To Get Cast, Follow the Work

Photo Source: Carol Rosegg

When Jordan Ahnquist got the call to join New York’s run of “Shear Madness,” he moved from Boston, Massachusetts and started previews within a matter of days.

“I have always wanted to go where the work is,” Ahnquist says. “And I have been happy to do that in my early career.”

A willingness to follow opportunity has taken the New England native all over the United States. After graduating from Muhlenberg College in Pennsylvania, Ahnquist moved to Wisconsin for an internship with the Milwaukee Repertory Theater where he “got to see how the big kids play.” Acting then took him to Utah and Montana and back to Boston where he first booked “Shear Madness,” the longest running comedy in the United States (it premiered in 1979 at the Charles Playhouse Stage).

But the move to New York was different. Though the show’s run has since ended, Jordan is still in the big apple, now with an agent. However, he is still jumping at chances far and wide, with a recent gig in Florida and a part on the horizon back in Boston. His New York base is just another iteration of following the work, he says.

In order to make ends meet as an actor in Boston, you need to be working at the top rung theaters (like the Charles Playhouse Stage), he says, whereas New York offers a bit more variety and a more diversified portfolio. “I know really talented actors with great careers in Boston, but there are a wider range of opportunities here and more ways to pay the rent acting,” Ahnquist explained. “It’s a bigger pond though.”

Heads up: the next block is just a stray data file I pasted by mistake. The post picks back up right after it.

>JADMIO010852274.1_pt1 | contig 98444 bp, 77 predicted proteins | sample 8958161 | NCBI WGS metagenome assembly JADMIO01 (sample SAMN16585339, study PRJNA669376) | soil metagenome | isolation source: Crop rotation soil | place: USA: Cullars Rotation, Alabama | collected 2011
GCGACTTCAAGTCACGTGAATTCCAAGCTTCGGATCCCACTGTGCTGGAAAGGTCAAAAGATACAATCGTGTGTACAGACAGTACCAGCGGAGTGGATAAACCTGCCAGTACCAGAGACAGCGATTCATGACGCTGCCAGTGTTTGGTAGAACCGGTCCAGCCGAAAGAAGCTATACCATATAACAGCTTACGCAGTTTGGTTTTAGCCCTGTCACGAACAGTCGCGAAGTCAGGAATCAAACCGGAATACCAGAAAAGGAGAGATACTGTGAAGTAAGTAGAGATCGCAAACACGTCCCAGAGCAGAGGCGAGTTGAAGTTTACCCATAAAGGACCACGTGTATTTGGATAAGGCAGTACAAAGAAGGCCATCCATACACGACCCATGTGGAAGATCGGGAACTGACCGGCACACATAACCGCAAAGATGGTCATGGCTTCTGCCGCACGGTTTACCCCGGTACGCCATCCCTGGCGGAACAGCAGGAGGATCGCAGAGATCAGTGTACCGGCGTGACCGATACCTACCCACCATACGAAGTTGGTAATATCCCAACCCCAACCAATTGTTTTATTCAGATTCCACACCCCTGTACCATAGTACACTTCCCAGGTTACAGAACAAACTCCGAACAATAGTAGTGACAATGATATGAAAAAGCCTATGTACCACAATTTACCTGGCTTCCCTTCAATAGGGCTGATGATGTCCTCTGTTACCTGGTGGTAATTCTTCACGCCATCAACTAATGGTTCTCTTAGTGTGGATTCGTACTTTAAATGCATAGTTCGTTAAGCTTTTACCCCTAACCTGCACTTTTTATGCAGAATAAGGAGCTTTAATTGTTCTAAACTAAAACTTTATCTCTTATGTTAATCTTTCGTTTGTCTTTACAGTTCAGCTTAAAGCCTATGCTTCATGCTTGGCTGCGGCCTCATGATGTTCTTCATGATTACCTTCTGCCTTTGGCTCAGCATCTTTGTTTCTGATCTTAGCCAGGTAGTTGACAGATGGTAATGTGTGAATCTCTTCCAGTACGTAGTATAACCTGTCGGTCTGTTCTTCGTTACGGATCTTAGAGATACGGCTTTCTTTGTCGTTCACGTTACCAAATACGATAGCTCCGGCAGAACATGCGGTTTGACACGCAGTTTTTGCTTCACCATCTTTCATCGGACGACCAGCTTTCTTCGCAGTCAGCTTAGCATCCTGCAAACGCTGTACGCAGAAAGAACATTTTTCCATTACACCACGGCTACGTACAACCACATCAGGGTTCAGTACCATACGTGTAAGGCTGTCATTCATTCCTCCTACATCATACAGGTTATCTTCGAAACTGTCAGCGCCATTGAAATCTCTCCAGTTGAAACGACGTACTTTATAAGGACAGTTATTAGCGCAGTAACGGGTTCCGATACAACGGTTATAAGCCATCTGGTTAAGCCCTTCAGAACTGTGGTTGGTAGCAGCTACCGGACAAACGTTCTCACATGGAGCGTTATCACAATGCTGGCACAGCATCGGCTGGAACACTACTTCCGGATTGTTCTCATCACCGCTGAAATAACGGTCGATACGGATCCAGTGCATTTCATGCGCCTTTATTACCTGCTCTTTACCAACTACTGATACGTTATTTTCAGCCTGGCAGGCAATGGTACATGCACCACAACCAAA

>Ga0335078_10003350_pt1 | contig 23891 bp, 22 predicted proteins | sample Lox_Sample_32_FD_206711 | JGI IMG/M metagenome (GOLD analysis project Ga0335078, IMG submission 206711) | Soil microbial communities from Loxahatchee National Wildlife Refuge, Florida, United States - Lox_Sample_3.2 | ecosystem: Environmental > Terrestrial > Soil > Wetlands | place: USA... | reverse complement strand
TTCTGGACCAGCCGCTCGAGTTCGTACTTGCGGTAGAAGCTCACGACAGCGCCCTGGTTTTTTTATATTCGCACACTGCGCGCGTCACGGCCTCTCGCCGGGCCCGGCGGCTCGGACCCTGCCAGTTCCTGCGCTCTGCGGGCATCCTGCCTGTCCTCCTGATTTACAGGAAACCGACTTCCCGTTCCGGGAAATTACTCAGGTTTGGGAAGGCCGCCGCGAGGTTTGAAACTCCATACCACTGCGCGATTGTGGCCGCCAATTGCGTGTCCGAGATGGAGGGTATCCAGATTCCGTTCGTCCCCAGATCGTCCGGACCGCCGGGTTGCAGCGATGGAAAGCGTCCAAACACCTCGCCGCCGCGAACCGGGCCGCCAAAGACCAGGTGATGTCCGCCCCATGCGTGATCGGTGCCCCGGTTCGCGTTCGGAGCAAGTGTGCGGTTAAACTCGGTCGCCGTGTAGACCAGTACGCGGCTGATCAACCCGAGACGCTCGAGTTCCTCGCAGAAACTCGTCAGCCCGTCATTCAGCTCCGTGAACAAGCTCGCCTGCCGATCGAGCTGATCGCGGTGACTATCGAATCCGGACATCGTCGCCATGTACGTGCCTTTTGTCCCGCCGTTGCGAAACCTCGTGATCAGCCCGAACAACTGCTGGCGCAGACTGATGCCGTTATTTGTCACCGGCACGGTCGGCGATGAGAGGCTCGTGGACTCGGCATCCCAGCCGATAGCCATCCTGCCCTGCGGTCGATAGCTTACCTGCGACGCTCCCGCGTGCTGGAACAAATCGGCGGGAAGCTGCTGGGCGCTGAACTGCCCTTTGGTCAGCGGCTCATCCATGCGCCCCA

Shear Madness ran for a year and a half in New York City, got Ahnquist’s foot in the door with an agent and the momentum is still rolling. But the past two years have had their share of starts and stops, including the occasional odd job and an off-Broadway show that the producers pulled the plug on the morning of tech rehearsals.

“It’s much harder to get auditions in New York,” Ahnquist said. He has actually traveled to other towns to audition for shows casting in New York City, too. And though he has an agent, he is still pounding the pavement going to open calls. “Even if you don’t get the part, auditioning can help down the road when a casting director recognizes you.”

Predominantly a stage actor, Ahnquist is also taking some on camera classes at Kimball Studio, as even working actors still have more to learn. He’s arming his arsenal to be prepared for any work that might come down the pipeline now that he lives somewhere with a bigger variety of jobs.

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